Personal, Women and Transness

A fallow field of fucks

Two contrasting sides of a field, one green and one brown and barren.

I want to follow-up on something that I said in my intro post: the healthy dose of apathy.

Less euphemistically, this is about not giving one single fuck about what anyone else thinks of me. I’ve been working really hard at that lately, and I think it’s affecting how I interact with men in a pretty substantially different way from how I interact with women.

Historically, I’ve been very bad at maintaining my own identity. When I was a kid, my mom joked about me being a parrot, because my perfect pitch recall made me eerily good at mimicking others’ voices. Pre-pubescent girls can’t generally pitch their voices low enough to accurately capture John Cleese, it’s true. But as I grew older, I started to feel like a parrot all the time. I got really proficient at subconsciously noticing not just what people wanted from me, but who they wanted me to be–and then immediately, seamlessly becoming that person. I wanted approval from others so desperately that I didn’t even notice it happening. It felt safe, because it was easy and it won me friends, but it also made me feel like a fraud.

As I began talking to therapists about my gender, I mentioned the way my comfort zone seemed to be wearing a series of Exactly My Kind of Girl costumes, and while each of them did kind of fixate on the “girl” part of that phrase, they at least helped me name it as a problem. Now, I’m noticing some clear trends about how it happens, and about why I do it.

Here’s how it goes: I meet a new person. The quiet voice inside me says, Gee, Elizabeth, he’s a fucking nerd, I bet he’d love it if you made a joke about Bukowski, which is a pretty normal thing for your inner voice to say when you’re befriending people as a student in an English department. What’s less normal, though, is that after I say something about not liking Ham on Rye because I’m a vegetarian and he laughs and smiles at me, the inner voice says, “Good, you’ve scored ten points, now you’d better keep scoring or no one will ever care about you ever again, and I immediately go home and read every novel, poem, and memoir that came out of the Beat movement even though I previously hated Bukowski, so that I can crack enough one liners to keep him interested and thereby allay the impending dawn of my inevitable social ostracism once one single man isn’t into me.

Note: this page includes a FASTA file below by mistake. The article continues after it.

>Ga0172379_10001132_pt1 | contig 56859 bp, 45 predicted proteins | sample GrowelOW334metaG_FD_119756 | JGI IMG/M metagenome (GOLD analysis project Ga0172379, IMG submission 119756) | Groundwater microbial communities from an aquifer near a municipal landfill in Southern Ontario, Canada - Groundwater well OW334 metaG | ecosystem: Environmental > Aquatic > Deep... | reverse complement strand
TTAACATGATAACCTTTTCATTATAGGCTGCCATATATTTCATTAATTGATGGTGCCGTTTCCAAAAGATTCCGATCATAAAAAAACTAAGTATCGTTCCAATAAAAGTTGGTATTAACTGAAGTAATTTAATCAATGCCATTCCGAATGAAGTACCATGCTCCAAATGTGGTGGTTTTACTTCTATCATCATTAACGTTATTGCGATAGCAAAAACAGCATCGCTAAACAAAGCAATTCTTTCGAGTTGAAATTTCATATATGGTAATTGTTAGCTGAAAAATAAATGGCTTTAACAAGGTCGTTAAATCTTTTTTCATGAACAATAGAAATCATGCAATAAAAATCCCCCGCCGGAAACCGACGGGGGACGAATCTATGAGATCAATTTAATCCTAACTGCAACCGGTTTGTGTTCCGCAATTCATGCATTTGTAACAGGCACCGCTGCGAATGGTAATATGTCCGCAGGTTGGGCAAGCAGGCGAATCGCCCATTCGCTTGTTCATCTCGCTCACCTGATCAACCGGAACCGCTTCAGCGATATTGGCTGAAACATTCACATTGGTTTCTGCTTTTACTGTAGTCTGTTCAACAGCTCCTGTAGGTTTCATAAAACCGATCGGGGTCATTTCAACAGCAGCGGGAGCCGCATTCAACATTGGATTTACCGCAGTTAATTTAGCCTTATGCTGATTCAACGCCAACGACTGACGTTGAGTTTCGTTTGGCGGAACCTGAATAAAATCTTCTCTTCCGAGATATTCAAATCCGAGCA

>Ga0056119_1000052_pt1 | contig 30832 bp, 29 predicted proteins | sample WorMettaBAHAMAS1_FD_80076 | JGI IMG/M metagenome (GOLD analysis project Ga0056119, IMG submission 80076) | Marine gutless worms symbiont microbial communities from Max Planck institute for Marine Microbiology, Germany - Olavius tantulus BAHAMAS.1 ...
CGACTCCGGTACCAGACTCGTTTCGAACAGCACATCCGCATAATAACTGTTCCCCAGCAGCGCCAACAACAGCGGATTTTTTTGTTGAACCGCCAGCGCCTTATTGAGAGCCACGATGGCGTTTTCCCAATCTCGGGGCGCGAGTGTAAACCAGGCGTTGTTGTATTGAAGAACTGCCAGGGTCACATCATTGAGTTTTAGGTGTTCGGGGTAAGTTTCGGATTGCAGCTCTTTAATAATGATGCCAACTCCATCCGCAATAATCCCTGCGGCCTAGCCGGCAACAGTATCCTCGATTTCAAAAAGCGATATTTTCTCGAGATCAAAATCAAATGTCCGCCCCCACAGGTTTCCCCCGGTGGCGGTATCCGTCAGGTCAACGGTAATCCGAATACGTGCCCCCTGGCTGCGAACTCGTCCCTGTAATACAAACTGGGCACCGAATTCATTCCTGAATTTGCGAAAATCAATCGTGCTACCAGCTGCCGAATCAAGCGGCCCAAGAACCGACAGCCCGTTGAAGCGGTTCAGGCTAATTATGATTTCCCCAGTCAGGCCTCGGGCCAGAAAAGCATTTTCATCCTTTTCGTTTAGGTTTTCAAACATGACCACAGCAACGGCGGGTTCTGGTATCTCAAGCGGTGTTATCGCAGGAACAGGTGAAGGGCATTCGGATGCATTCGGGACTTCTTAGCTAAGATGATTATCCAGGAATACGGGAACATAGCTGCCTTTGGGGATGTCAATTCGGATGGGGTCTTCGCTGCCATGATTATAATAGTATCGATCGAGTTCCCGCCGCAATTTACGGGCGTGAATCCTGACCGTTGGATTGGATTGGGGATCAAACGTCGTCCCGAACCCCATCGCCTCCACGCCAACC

Because that’s the thing–it’s always men. I never had this problem around women, when I was trans or before. I never felt like there were points to score at all. That realization was the big one, the one that made me realize that my transness was in some way rooted in giving way too many shits about how people perceived me. Now that I’ve had that realization, I’m no longer grasping for whatever social capital I can get dudes to throw down to me. Instead, I’m turning my focus to the female community I had to cut away from myself to function as a trans man.

Probably the most intense emotion I’ve been feeling since I admitted that I wanted to detransition is this intense, fathomless love for women. It’s not necessarily specific to women I know–it’s women as a class, as well as individual women. Even when I don’t like a woman, I love her. It’s a combination of solidarity and compassion and empathy and big ol’ gay-ass lesbianism, and it’s so remarkably healing that I can’t get over it. It’s given me something to fill the space left now that the field where I was growing my flying fucks to give about men’s opinions is lying fallow. It’s not even that I’m angry at dudes. It’s just that I honestly do not give one shit about them when there’s a woman in the room. I’m replanting my field with fucks to give about women, about their lives and choices and opinions, and there isn’t so much space for men anymore.

Now, the quiet voice is saying, “I wonder what she’s about. Gee, Elizabeth, you should ask her.

4 thoughts on “A fallow field of fucks

  1. I love this post and I’m looking forward to seeing what you write on this blog. I’m a lesbian who thought I was straight until very recently and I really like what you say about refocusing your attention on women as a group rather than men as a group.

    1. I’m glad to hear it! Reconciling with lesbian identity is a tough, confusing place to be in, so solidarity on that. I’m really happy that we’re figuring it out, though. Personally, I’m trying to look at it as an exciting opportunity rather than an insurmountable life-changing challenge. And exactly, refocusing on women has been a big part of that.

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